Monday, June 7, 2010

What's universal about Universalism?

UUSalon's June Big Question is about one of those pesky words.

Universalism, the "other U." What does it mean to you? Do you resonate with Universalism, or not? What about the Universalist perspective challenges or comforts you?

It looks like it was so much simpler back in the old days. We took for granted that there was a - The - God, and that Jesus was the pathway. That didn't leave anything to argue over but details. So you were a Unitarian (and heretic) if you didn't believe in the Trinity, and you were a Universalist (maybe heretic, maybe not, it depended on who you asked) if you didn't believe in the Doctrine of the Elect.

What do the words mean when the very assumptions that underlie being able to ask the questions no longer work for so many of us? The questions that we grapple with now are more basic. Is there a god of any sort at all? Is there, in fact, anything at all beyond what we are aware of within this physical reality? Does the concept of transcendence have any meaning? Currently, the old questions look like pretty small potatoes.

I've been a Universalist in spirit, if not in name, ever since I realized that there were a whole lot of people on earth that weren't Christian, and it occurred to me to ask "do they go to heaven too?" The stock answer has always been that they had their own heaven, but that wasn't really very satisfying for someone being raised in an environment that led me to internalize that "separate but equal" really meant "not equal at all."

Ultimately, Universalism, if it is to have any meaning at all, must mean that whatever "is" applies to everybody. Even further, if we really believe in the interdependent web of all reality, it applies to everyTHING. Living and non-living, secular and sacred, local and remote, empirical and transcendent, Unitarians, Universalists and members of the UUA, all are subject to the same ultimate truth, whatever that may be. More, we are also equally able to partake of the blessings of being in congruence with that ultimate truth, to the extent each of us is open to understanding it. The forces which act on us and in us are universal. So are the gifts we receive. We cannot escape it, but we also know that we have tools and ability to embrace it.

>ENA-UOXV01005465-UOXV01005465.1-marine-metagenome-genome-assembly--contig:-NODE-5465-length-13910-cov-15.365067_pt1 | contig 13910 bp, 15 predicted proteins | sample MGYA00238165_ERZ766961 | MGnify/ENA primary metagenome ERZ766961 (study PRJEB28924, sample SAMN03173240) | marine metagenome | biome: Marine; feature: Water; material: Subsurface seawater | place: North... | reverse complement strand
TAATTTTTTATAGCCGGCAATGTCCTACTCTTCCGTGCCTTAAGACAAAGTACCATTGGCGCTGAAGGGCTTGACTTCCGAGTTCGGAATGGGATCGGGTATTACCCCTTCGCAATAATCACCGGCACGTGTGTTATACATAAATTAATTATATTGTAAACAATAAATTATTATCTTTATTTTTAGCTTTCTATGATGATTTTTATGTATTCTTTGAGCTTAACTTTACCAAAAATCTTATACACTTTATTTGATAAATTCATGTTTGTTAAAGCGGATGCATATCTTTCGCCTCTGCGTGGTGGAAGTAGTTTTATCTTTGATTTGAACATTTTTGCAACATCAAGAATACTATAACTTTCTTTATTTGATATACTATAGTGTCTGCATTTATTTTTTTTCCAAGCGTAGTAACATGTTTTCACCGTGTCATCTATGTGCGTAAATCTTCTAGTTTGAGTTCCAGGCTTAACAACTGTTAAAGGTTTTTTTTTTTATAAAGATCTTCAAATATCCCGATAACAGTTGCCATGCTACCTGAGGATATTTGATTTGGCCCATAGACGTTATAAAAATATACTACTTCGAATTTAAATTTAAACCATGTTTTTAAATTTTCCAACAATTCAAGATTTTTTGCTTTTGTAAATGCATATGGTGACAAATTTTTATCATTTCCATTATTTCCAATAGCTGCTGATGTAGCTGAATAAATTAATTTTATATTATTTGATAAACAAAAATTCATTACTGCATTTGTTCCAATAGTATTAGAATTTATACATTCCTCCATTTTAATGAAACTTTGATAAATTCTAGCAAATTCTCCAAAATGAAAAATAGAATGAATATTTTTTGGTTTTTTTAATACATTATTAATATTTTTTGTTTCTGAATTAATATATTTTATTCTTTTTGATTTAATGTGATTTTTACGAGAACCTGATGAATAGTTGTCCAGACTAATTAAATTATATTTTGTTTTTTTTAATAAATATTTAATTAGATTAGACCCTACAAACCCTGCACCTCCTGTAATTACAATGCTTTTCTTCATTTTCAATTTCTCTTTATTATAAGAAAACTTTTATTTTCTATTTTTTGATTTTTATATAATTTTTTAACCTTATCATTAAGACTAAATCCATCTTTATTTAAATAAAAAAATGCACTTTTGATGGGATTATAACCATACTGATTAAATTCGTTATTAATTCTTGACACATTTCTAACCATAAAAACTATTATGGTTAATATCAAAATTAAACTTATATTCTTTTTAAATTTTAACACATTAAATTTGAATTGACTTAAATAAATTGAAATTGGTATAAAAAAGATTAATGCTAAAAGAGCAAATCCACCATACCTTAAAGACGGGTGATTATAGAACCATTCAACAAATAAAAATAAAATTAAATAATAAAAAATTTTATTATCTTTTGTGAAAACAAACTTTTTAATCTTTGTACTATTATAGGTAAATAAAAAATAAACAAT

Universalism is not, ultimately, a statement about truth. Instead, it's an assertion that we all, whether we realize it or not, whether we admit it or not, are on a collective journey toward understanding truth/mystery/spirit/God. Likewise knowing that our understanding will necessarily be incomplete and frequently wrong, nevertheless we strive ceasely to understand how that truth -The truth - can "set us free."

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